Family Homes Over $2 Million At Risk!
According to a report released by The Australian Institute, family homes valued over $2 million should not receive any CGT exemptions. Currently any principal home of residence receives a full CGT exemption, regardless of its value.
The independent think-tank also said that such a change can raise up to $12 billion in revenues in four years. This is 50% more than what the country’s highest income earners can offer.
The changes will support the prime minister on this promise that tax reforms will be fair. This also comes at a time when a News Corp’s article claimed that a similar CGT concession was the cause of billions of revenues lost in the past years.
“Each year the cost of the CGT exemption on the main residence costs the federal budget more than Defence, Education or Medicare,” claimed the article via News.com.au.
The report added that the poorest households barely benefited anything from the tax break. Households under this category are those found at the bottom 30 percent.
“Almost 90 per cent of the benefit goes to the top half of income earners while the bottom half only get 11 per cent,” it said. High income households (those in the top 20 per cent) get more than half of the benefit (55 per cent),” explained the report.
“This policy change (would) impact on less than one per cent of home sales while still raising $11.8b over the next four years.”
The study was based on the NATSEM modeling.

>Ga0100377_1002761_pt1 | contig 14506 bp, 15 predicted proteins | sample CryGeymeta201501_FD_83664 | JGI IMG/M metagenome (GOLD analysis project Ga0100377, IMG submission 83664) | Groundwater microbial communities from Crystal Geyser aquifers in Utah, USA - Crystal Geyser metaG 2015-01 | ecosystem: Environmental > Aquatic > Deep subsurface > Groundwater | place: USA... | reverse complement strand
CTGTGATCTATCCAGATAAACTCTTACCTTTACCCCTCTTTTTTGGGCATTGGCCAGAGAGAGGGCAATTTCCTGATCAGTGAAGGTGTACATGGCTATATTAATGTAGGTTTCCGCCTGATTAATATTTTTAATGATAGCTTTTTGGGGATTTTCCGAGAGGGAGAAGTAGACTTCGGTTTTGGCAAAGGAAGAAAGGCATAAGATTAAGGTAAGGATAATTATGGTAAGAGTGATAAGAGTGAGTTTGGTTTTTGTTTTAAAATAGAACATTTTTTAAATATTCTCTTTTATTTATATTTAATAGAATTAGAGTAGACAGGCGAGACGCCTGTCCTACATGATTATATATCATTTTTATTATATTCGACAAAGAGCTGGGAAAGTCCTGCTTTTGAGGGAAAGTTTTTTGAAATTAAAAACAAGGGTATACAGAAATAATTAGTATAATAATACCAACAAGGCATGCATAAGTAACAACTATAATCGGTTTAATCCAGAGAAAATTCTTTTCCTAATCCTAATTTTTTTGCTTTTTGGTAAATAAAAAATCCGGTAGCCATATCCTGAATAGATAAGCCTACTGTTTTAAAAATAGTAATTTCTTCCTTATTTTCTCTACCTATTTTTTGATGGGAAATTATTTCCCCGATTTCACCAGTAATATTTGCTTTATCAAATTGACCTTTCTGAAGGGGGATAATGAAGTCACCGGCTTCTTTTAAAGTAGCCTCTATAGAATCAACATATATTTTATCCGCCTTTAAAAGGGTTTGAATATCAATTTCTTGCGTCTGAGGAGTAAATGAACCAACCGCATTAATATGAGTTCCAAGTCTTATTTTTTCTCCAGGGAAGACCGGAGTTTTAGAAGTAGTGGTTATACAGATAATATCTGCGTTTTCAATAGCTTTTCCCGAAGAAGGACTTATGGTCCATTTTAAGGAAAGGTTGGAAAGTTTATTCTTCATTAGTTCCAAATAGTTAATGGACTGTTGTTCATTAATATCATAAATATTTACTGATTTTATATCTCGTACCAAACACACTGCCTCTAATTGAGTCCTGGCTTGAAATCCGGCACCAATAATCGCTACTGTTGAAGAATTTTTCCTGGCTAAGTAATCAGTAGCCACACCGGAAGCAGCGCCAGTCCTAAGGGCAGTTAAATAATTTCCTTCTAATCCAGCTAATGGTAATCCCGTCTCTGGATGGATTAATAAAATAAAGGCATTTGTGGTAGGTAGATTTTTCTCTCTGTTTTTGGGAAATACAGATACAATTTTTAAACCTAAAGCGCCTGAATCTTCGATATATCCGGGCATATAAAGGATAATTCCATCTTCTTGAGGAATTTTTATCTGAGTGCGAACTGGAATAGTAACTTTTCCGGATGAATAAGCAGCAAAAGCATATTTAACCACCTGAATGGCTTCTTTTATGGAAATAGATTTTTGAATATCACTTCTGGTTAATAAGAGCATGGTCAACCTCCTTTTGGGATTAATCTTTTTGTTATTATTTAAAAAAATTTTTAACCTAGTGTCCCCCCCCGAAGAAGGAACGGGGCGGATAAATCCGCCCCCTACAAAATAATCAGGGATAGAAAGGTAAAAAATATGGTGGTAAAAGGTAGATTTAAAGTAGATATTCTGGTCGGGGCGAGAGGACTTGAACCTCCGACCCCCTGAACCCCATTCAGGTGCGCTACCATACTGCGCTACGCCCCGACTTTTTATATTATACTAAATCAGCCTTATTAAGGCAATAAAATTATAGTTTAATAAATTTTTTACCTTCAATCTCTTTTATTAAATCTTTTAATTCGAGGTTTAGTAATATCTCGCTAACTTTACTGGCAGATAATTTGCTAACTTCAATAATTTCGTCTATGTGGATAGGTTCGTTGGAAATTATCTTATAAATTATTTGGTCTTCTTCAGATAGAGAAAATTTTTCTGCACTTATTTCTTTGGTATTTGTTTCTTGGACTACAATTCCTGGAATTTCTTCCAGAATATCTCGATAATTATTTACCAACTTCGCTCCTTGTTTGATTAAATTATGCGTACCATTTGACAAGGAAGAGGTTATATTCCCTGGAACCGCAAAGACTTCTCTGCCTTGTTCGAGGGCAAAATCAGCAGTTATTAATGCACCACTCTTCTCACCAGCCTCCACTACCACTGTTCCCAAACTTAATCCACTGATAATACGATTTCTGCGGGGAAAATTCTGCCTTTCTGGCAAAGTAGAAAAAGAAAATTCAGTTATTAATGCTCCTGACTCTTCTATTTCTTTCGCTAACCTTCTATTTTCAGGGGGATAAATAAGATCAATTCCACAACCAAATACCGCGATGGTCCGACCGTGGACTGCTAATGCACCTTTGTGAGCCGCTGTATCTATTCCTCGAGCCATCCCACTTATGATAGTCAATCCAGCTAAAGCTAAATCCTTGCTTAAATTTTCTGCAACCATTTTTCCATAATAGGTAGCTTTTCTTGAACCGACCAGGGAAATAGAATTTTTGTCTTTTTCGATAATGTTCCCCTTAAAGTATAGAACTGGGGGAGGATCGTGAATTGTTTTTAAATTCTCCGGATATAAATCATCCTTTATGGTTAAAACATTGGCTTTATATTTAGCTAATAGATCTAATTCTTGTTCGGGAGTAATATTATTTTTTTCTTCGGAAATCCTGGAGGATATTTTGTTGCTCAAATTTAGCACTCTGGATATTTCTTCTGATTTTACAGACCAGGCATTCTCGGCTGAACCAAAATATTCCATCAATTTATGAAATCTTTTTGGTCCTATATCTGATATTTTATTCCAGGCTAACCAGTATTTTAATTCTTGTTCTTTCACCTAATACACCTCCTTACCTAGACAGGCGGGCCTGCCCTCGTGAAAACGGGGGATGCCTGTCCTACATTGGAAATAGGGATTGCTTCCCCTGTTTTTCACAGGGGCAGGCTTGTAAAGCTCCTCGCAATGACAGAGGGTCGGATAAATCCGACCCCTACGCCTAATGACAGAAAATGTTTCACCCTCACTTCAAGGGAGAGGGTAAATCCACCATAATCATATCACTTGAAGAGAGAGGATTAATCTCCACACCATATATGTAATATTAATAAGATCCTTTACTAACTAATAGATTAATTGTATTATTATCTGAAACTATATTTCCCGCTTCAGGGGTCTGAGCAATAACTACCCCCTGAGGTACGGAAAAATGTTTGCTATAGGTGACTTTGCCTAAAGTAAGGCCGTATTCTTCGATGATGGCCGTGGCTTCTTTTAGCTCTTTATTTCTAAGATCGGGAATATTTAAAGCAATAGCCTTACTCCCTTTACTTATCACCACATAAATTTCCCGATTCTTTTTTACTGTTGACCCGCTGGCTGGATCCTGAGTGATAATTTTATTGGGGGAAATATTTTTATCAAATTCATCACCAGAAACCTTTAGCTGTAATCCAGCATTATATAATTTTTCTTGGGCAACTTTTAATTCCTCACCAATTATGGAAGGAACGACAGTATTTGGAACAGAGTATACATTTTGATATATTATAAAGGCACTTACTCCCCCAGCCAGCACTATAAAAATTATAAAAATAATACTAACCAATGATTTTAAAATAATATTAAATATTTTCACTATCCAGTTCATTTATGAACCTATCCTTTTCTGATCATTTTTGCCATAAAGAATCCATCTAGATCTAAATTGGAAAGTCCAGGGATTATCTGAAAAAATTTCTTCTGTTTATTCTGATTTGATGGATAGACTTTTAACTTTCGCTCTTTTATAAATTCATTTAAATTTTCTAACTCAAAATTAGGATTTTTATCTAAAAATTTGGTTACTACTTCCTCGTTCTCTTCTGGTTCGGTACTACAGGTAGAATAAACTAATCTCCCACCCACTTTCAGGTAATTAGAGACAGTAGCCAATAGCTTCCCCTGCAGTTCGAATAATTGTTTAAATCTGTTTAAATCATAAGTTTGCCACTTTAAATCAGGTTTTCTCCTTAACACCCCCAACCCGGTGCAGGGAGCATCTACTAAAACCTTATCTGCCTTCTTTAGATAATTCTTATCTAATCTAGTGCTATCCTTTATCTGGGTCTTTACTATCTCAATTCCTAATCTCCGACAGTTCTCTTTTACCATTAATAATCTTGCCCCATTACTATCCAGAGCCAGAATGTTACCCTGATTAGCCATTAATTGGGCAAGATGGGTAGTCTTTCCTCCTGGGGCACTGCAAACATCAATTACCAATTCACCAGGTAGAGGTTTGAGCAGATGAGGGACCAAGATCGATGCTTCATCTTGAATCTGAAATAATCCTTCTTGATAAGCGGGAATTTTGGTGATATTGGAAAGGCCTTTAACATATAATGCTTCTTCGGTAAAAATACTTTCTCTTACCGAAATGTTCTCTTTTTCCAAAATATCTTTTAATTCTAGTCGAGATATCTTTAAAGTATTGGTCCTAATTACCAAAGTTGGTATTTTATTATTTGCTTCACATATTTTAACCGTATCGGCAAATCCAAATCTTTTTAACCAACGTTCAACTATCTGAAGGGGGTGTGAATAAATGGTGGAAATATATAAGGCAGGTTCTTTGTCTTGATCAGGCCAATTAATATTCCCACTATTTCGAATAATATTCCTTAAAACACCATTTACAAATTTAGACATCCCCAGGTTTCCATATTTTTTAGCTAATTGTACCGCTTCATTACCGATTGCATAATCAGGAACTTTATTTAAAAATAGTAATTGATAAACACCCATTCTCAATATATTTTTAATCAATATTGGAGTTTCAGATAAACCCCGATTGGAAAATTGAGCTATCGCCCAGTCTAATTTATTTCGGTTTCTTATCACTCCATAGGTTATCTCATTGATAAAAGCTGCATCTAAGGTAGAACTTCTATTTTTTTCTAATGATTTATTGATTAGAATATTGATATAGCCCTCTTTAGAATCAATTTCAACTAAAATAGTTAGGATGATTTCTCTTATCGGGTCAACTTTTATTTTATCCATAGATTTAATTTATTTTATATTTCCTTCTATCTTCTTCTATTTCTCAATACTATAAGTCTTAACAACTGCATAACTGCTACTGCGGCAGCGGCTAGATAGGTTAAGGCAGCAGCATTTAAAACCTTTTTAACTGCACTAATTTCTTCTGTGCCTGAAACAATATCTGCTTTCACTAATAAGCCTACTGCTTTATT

“While super tax concessions are often talked about, it’s clear capital gains tax needs reform,” said Australia Institute executive director Ben Oquist via the Australian Financial Review.
“The discount and exemption are costing the budget tens of billions of dollars and while many other areas of tax reform would require compensation for the less well off, such as raising the GST, limiting or reducing the discount or exemption would affect only the very wealthy, be good for the economy and potentially be a multi-billion-dollar budget boost.”
Former president of the Business Council of Australia, Tony Sheperd, thinks that there is a case to be made on the capital gains taxes much like income. He added that capital gains tax exemption on the family home must be considered just like any component of a comprehensive tax review. Officials should also think of the unintended consequences.
“The CGT exemption was designed to encourage home ownership and home building in a country of notoriously poor savers,” said Sheperd.
“Compulsory super has helped but we are still not good savers.”
“If the CGT exemption were removed or reduced then I assume interest on the home mortgage and the cost of maintenance of the family home would become a tax exemption. The government cannot claim a share of the profit on sale and ignore the cost.
“Similarly any losses on sale of the family home would also need to be treated as a tax deduction.”
What do you think?